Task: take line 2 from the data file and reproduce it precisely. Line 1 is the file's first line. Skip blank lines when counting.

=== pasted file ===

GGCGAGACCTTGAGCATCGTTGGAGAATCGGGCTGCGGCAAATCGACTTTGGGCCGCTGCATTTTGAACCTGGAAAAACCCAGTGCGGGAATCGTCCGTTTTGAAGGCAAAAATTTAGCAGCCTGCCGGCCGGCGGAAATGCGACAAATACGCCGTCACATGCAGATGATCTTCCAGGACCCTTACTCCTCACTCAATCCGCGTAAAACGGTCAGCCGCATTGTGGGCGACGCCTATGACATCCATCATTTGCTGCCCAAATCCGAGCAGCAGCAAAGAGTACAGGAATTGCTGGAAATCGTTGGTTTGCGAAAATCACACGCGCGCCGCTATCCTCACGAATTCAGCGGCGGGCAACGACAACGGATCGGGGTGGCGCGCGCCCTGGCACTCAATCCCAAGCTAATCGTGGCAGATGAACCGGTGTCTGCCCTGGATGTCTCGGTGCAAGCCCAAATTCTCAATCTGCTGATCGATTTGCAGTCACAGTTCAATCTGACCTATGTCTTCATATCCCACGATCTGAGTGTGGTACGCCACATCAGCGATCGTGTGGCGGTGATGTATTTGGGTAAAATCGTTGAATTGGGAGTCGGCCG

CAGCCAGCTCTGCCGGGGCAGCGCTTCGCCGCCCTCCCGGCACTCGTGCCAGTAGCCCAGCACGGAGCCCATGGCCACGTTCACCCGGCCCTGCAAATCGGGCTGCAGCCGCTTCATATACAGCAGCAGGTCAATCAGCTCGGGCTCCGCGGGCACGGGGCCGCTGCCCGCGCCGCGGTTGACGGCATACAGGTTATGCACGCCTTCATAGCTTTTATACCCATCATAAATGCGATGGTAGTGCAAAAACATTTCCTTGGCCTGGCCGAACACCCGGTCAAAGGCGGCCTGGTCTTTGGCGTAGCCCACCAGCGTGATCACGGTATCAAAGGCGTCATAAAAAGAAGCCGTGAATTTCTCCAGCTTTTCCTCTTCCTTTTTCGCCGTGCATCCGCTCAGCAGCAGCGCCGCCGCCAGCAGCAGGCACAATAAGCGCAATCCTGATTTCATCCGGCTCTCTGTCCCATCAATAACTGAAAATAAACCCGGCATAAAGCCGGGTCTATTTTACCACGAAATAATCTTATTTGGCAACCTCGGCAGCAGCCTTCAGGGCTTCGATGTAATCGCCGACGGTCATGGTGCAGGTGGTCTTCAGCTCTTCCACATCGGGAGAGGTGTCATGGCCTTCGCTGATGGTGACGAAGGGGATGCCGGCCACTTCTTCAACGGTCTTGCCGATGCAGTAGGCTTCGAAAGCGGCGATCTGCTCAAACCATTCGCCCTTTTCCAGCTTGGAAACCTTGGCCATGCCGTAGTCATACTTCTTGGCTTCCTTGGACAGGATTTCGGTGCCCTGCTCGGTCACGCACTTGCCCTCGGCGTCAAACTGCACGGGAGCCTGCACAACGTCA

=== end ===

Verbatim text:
CAGCCAGCTCTGCCGGGGCAGCGCTTCGCCGCCCTCCCGGCACTCGTGCCAGTAGCCCAGCACGGAGCCCATGGCCACGTTCACCCGGCCCTGCAAATCGGGCTGCAGCCGCTTCATATACAGCAGCAGGTCAATCAGCTCGGGCTCCGCGGGCACGGGGCCGCTGCCCGCGCCGCGGTTGACGGCATACAGGTTATGCACGCCTTCATAGCTTTTATACCCATCATAAATGCGATGGTAGTGCAAAAACATTTCCTTGGCCTGGCCGAACACCCGGTCAAAGGCGGCCTGGTCTTTGGCGTAGCCCACCAGCGTGATCACGGTATCAAAGGCGTCATAAAAAGAAGCCGTGAATTTCTCCAGCTTTTCCTCTTCCTTTTTCGCCGTGCATCCGCTCAGCAGCAGCGCCGCCGCCAGCAGCAGGCACAATAAGCGCAATCCTGATTTCATCCGGCTCTCTGTCCCATCAATAACTGAAAATAAACCCGGCATAAAGCCGGGTCTATTTTACCACGAAATAATCTTATTTGGCAACCTCGGCAGCAGCCTTCAGGGCTTCGATGTAATCGCCGACGGTCATGGTGCAGGTGGTCTTCAGCTCTTCCACATCGGGAGAGGTGTCATGGCCTTCGCTGATGGTGACGAAGGGGATGCCGGCCACTTCTTCAACGGTCTTGCCGATGCAGTAGGCTTCGAAAGCGGCGATCTGCTCAAACCATTCGCCCTTTTCCAGCTTGGAAACCTTGGCCATGCCGTAGTCATACTTCTTGGCTTCCTTGGACAGGATTTCGGTGCCCTGCTCGGTCACGCACTTGCCCTCGGCGTCAAACTGCACGGGAGCCTGCACAACGTCA